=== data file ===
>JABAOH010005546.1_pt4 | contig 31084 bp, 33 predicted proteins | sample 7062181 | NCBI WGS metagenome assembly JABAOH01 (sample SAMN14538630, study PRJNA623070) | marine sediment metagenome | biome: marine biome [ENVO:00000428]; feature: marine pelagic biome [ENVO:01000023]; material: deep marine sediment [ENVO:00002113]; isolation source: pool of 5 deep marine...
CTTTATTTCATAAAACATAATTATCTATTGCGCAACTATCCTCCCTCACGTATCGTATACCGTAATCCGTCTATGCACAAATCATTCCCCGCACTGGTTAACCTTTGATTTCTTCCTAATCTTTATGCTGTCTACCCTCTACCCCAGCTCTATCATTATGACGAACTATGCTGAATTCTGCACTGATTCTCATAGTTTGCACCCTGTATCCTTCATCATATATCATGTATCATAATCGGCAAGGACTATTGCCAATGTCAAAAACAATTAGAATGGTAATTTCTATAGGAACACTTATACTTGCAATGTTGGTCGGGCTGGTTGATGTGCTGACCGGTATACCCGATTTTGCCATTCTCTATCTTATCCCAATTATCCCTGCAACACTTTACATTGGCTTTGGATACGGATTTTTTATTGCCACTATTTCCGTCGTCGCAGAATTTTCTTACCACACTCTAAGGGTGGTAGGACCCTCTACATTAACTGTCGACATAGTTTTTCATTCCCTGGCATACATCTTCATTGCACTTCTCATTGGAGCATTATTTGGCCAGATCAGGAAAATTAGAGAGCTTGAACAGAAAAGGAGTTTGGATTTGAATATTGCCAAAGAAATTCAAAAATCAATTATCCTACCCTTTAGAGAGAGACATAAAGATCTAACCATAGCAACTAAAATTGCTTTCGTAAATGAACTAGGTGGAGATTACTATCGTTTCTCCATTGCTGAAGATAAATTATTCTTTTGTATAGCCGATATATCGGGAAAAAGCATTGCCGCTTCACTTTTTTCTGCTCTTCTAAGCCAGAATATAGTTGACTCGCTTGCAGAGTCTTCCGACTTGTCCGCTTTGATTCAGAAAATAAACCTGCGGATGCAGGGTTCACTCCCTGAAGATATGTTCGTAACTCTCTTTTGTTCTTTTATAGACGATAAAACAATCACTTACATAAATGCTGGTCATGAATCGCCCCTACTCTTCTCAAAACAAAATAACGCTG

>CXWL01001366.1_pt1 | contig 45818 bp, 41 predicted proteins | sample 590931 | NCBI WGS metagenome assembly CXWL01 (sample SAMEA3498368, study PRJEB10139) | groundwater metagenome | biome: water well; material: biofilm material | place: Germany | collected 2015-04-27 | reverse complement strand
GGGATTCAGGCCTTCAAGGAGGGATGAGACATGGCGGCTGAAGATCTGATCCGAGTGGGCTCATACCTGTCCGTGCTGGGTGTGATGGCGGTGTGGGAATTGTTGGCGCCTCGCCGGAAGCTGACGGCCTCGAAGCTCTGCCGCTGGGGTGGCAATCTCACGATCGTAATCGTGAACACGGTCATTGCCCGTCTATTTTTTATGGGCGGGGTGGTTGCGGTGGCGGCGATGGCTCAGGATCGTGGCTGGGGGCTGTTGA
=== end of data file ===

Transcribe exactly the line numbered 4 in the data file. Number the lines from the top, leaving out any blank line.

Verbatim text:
GGGATTCAGGCCTTCAAGGAGGGATGAGACATGGCGGCTGAAGATCTGATCCGAGTGGGCTCATACCTGTCCGTGCTGGGTGTGATGGCGGTGTGGGAATTGTTGGCGCCTCGCCGGAAGCTGACGGCCTCGAAGCTCTGCCGCTGGGGTGGCAATCTCACGATCGTAATCGTGAACACGGTCATTGCCCGTCTATTTTTTATGGGCGGGGTGGTTGCGGTGGCGGCGATGGCTCAGGATCGTGGCTGGGGGCTGTTGA